NEW YORK (CNNMoney) -- Facebook wants you to try to hack into its site -- and if you succeed, it will pay you for the details.
Facebook said this week that that it has paid out more than $40,000 under its new "bug bounty" security initiative. Launched three weeks ago, Facebook's program invites security researchers -- both the professional kind and hacker hobbyists -- to send it the details of any Facebook vulnerabilities that they uncover. If the report checks out, Facebook will pay a finder's fee of at least $500.
It's willing to go higher for extra-impressive bug spotting.
"We've already paid a $5,000 bounty for one really good report," Facebook Chief Security Officer Joe Sullivan wrote in a blog post. "One person has already received more than $7,000 for six different issues flagged."
Although the social networking has its own security team, Facebook launched its bug bounty program to tap into the collective wisdom of the site's 750 million users.
"We hire the best and brightest, and have implemented numerous protocols," Sullivan wrote. "We realize, though, that there are many talented and well-intentioned security experts around the world who don't work for Facebook."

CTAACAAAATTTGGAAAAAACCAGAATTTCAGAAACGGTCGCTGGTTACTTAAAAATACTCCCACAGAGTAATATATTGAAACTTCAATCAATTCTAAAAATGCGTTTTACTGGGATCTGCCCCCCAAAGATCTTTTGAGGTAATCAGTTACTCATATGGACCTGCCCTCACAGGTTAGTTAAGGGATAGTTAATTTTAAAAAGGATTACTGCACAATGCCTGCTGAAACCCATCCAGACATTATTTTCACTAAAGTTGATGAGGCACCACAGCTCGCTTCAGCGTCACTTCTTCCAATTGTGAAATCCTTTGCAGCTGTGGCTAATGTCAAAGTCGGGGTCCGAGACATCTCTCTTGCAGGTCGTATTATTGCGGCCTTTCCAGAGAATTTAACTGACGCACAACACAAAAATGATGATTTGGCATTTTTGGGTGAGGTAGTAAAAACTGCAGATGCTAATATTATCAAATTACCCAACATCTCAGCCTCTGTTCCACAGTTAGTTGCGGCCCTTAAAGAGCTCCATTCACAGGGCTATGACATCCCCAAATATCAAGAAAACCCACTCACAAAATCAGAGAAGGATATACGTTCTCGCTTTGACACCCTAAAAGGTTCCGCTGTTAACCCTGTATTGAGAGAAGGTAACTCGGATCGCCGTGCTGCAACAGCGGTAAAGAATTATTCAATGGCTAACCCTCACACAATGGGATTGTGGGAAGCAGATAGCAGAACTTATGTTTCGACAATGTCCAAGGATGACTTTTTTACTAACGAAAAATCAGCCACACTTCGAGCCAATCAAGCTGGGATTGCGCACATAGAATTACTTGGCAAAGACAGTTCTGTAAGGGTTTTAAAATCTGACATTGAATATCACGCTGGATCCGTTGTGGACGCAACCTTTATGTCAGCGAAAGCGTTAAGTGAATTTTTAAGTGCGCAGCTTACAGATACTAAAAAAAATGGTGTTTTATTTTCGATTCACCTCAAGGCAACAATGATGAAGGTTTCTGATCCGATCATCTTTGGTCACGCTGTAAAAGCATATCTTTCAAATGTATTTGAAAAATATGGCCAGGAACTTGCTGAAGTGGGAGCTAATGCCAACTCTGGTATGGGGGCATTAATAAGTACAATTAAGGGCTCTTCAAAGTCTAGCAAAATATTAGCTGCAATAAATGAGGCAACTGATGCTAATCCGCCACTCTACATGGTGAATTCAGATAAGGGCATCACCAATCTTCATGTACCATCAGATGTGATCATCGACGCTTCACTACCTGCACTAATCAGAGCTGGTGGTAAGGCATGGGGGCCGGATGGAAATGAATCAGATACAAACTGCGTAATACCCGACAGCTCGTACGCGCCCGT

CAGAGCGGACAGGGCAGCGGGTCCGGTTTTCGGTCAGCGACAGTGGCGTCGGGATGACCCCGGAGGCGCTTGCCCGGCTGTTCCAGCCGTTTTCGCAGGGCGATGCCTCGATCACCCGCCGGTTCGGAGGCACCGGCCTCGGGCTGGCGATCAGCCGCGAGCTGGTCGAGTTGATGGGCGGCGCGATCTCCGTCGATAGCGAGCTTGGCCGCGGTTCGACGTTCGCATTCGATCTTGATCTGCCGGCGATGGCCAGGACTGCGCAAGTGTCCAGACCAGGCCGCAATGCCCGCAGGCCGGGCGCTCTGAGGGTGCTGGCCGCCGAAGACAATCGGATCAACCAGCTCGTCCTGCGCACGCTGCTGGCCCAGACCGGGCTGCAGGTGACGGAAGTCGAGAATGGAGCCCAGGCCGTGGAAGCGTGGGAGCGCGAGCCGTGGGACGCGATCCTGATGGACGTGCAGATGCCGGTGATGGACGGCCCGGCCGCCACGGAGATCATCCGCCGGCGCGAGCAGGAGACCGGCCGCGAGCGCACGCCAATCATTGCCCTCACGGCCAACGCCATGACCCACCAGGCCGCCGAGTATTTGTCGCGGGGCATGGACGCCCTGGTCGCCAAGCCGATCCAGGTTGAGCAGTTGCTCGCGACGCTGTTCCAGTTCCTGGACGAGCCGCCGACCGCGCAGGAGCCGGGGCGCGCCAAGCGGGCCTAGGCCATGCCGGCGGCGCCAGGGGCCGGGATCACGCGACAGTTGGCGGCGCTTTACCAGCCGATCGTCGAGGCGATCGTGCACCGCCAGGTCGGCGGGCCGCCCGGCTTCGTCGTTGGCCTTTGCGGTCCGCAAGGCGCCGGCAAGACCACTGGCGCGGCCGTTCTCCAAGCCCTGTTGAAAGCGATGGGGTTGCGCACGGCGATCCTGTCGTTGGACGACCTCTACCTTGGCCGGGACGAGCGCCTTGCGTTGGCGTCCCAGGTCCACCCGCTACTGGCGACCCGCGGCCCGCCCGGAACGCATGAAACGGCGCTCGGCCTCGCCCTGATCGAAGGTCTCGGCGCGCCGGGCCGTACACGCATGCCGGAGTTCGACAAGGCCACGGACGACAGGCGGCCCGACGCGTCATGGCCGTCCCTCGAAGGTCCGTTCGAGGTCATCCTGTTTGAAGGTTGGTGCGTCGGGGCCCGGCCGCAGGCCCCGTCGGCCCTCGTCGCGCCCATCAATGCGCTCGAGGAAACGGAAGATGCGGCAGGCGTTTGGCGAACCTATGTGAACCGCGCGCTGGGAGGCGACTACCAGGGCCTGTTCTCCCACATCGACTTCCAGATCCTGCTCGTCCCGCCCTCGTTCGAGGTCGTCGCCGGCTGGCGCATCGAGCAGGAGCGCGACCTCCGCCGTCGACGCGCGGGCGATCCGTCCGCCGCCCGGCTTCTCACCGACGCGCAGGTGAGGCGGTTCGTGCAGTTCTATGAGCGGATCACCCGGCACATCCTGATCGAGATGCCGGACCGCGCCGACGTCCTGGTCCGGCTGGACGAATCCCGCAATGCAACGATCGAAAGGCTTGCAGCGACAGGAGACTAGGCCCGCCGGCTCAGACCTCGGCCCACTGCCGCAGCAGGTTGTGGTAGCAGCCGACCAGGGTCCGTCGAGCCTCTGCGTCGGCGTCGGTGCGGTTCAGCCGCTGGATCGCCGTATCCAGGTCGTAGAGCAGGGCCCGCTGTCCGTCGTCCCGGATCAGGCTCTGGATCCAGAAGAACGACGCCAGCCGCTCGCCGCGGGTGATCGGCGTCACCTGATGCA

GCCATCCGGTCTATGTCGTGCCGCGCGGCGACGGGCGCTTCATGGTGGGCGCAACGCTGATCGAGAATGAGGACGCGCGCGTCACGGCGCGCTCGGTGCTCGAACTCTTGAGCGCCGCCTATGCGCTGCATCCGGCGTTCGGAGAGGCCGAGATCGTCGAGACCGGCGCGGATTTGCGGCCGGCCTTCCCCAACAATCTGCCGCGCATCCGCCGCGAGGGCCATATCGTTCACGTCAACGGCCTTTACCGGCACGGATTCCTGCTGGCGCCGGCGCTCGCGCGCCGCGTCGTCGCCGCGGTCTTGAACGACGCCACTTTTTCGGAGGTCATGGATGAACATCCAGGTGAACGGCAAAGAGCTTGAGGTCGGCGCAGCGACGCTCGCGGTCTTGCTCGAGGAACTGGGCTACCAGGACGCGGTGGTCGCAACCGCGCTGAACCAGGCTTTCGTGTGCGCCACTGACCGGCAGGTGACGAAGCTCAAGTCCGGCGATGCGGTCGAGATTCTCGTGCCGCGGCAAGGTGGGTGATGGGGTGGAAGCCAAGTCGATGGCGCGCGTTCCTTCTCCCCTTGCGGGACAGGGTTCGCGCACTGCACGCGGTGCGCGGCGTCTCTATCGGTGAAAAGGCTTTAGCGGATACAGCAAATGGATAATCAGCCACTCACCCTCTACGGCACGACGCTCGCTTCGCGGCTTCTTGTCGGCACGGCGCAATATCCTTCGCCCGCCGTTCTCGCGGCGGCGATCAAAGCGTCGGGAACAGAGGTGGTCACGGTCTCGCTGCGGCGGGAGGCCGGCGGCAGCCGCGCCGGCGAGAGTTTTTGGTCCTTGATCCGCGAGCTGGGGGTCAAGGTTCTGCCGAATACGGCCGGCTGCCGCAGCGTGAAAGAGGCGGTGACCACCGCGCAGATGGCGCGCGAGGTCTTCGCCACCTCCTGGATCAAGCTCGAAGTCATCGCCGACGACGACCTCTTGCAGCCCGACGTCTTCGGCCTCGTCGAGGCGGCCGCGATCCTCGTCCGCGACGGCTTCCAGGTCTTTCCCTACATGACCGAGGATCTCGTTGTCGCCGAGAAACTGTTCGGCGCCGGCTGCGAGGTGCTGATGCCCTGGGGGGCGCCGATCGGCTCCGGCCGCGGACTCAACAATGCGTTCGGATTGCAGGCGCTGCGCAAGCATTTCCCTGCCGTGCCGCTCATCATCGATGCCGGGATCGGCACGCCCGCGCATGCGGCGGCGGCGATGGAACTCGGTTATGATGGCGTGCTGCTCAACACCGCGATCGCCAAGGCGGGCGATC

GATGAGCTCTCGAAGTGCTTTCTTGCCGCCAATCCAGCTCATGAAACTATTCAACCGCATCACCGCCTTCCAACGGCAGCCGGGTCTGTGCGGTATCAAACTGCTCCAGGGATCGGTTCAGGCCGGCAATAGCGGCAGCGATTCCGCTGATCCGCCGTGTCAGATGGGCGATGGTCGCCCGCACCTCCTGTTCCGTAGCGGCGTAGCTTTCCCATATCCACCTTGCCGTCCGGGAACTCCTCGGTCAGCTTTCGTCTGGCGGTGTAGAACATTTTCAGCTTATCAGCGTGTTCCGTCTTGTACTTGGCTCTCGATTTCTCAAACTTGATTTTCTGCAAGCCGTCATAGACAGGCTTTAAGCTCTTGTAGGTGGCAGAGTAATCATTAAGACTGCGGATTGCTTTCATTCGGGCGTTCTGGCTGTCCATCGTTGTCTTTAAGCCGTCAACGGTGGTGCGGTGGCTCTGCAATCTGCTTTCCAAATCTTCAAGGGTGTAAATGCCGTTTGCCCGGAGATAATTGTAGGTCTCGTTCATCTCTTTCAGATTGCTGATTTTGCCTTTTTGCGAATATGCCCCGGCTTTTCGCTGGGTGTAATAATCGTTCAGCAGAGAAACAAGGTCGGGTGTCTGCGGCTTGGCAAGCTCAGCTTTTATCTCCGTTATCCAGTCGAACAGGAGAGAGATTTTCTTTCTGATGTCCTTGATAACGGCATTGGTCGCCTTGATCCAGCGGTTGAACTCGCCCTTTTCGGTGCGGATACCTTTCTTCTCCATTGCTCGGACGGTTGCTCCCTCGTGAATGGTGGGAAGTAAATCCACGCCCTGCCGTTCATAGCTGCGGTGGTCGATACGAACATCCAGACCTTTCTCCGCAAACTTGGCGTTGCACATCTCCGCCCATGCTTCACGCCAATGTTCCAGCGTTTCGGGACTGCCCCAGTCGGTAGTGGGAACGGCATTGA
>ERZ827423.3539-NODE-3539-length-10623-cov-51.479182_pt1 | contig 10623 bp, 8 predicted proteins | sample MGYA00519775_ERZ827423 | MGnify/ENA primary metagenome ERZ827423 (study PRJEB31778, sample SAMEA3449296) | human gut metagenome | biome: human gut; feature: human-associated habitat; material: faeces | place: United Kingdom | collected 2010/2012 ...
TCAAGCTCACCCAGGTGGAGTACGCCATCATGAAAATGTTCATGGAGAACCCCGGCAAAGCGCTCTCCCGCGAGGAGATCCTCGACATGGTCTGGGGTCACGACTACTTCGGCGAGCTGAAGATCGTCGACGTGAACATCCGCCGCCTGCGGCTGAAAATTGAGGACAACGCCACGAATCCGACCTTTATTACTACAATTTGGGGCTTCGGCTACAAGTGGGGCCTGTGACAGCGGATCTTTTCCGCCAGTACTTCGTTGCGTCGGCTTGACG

Researchers from more than 16 countries have successfully submitted bounty bugs, Facebook said. Its public "thank you" list names dozens of contributors.
Facebook also took pains to assure bug-hunters that it won't take any legal action against those who submit bugs, even if they were uncovered through less-than-legal routes into Facebook's systems.
That's often how hackers find vulnerabilities, but even those without any ill intent -- so-called "white-hat hackers" -- can land in hot water with companies if they tell them about their intrusion.
"We worked with several third-party groups to ensure that the language in our policy protects researchers and makes clear our intent to work with, not punish, those who report information," Sullivan wrote.
The Electronic Frontier Foundation, an advocacy group that often weighs in on Internet-related legal issues, is a fan of that approach.
"We hope to see others follow Facebook's lead and go even further," the EFF wrote last year about Facebook's security policy. "The more transparent companies are about their approaches to vulnerability disclosure -- and the more they encourage users to come forward -- the more often they will learn about problems that need to be fixed."
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